. Or $3 or $5. Now we're getting somewhere. Donate to charity, test your willpower and try living on $1 a day, volunteer with your favorite nonprofit...the list goes on. The possibilities are endless.

So friends, I make my final point:

Do Something! Find your own fabulous way to make social change a reality. Just don't sit back, sob or get angry about the poor children with flies on their face you see on the commercials. They can't hear your cries and in reality, your tears may mean little to them.

Share you stories with others and let them know how they too can help end extreme poverty. If you want, tell us your story in a comment. Remember, sharing is caring. :)

October 8, 2008

Celebrating our One Year Anniversary

Instead of focusing on what's wrong with the world, let's celebrate the good. One year in the making and we're still going strong!

On October 8, 2007, Literacy 'n' Poverty Project embarked on an incredible journey. A journey that would bring together our community in hopes of inspiring others to speak out for change and to Take Action.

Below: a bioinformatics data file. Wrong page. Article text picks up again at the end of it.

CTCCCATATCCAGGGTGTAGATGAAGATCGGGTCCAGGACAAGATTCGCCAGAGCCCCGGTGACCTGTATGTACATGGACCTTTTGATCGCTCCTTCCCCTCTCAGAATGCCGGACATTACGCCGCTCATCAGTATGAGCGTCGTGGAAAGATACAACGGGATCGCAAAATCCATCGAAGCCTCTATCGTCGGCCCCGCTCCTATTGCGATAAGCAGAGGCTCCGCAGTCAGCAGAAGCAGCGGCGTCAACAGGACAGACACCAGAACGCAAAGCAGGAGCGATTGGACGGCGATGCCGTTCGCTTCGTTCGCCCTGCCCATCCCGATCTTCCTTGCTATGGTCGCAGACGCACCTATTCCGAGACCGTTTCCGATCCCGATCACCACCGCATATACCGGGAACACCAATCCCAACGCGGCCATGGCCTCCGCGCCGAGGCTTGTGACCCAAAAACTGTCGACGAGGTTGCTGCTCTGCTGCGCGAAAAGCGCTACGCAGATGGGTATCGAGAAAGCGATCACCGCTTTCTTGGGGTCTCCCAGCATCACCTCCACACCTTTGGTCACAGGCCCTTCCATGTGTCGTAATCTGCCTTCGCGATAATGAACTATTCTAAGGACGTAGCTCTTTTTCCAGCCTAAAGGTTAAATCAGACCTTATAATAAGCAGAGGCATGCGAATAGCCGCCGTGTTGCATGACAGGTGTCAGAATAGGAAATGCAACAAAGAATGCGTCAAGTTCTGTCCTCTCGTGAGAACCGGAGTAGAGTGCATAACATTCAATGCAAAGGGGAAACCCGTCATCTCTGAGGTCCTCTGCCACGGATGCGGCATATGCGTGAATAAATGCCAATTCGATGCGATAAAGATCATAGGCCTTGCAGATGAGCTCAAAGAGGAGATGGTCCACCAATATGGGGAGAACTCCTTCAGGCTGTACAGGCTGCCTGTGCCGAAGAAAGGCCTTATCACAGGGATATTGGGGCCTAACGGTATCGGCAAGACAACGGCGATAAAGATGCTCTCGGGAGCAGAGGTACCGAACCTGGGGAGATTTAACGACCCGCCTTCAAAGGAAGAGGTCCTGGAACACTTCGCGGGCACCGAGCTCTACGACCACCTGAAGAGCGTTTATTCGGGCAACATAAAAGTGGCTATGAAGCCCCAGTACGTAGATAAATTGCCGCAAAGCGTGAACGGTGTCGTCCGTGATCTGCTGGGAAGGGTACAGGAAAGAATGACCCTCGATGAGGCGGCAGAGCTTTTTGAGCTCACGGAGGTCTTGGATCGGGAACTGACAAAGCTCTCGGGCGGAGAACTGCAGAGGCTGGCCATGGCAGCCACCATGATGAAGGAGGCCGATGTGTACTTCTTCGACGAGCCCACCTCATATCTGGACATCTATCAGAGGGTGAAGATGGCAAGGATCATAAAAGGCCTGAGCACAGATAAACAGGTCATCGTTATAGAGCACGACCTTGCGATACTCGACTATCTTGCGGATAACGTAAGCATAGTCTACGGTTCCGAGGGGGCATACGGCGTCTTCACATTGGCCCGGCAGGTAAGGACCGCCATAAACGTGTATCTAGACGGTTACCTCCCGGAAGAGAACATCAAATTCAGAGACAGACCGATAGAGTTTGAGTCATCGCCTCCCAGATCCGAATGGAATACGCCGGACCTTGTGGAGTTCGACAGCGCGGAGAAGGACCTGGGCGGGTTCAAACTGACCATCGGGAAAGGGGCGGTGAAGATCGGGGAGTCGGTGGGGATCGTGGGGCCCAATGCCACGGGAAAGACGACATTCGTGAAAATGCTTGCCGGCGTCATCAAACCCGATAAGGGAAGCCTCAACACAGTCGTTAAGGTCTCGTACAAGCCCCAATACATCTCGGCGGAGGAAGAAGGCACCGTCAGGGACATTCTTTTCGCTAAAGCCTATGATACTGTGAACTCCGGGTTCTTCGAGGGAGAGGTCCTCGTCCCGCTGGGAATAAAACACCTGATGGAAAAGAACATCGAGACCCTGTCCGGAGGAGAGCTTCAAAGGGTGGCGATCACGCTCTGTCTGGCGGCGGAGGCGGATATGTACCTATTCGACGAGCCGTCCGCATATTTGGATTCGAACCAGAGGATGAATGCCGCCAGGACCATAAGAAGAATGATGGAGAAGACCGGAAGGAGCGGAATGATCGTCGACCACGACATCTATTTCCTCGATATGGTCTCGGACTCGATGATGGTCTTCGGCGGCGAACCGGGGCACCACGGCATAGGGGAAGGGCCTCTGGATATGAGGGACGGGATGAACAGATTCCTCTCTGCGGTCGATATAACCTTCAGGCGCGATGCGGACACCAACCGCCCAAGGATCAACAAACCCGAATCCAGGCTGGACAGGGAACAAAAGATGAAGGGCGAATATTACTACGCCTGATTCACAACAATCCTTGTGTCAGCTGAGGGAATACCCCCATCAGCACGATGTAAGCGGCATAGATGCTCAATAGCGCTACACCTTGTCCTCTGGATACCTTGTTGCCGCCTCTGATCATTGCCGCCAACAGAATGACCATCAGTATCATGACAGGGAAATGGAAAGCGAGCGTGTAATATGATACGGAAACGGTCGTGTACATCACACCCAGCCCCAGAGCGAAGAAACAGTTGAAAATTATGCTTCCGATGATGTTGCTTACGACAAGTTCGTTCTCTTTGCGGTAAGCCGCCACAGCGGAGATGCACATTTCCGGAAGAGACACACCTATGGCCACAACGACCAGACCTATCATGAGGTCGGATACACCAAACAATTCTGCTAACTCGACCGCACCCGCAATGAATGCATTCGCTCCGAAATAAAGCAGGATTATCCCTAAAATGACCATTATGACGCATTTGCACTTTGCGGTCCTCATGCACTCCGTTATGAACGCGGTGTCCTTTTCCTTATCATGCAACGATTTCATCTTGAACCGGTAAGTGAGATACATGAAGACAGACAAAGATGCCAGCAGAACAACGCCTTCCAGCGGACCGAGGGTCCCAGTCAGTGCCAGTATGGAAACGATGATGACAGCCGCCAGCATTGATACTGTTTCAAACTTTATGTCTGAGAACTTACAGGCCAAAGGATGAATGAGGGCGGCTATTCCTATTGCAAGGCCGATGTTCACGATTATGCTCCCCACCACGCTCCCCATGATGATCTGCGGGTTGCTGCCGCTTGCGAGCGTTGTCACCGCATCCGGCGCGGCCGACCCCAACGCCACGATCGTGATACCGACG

We made a commitment to make this world a better place for all by offering each of you an outlet to talk about the issues affecting your communities and to share ideas and experiences that can help create lasting change...to make social change a reality.

We've discussed a number of issues like global poverty, health and adult education, highlighted random acts of kindness, and even addressed relevant topics like the Millennium Development Goals and Social Entrepreneurship.

As a result, organizations like Women for Women International, Citizens Network for Foreign Affairs, Third Relief International, CODENI, Infante Sano, and Cultural Canvas Thailand have all been featured on this blog because they have taken an active role in the movement by creating social change in their own way.

Though rest assured, just like these groups our work is far from complete yet we've made great progress over the past twelve months and hope we will continue to do so in the years to come. Each day brings a new challenge that inspires and motivates us to work harder, smarter and more humbly for each of you.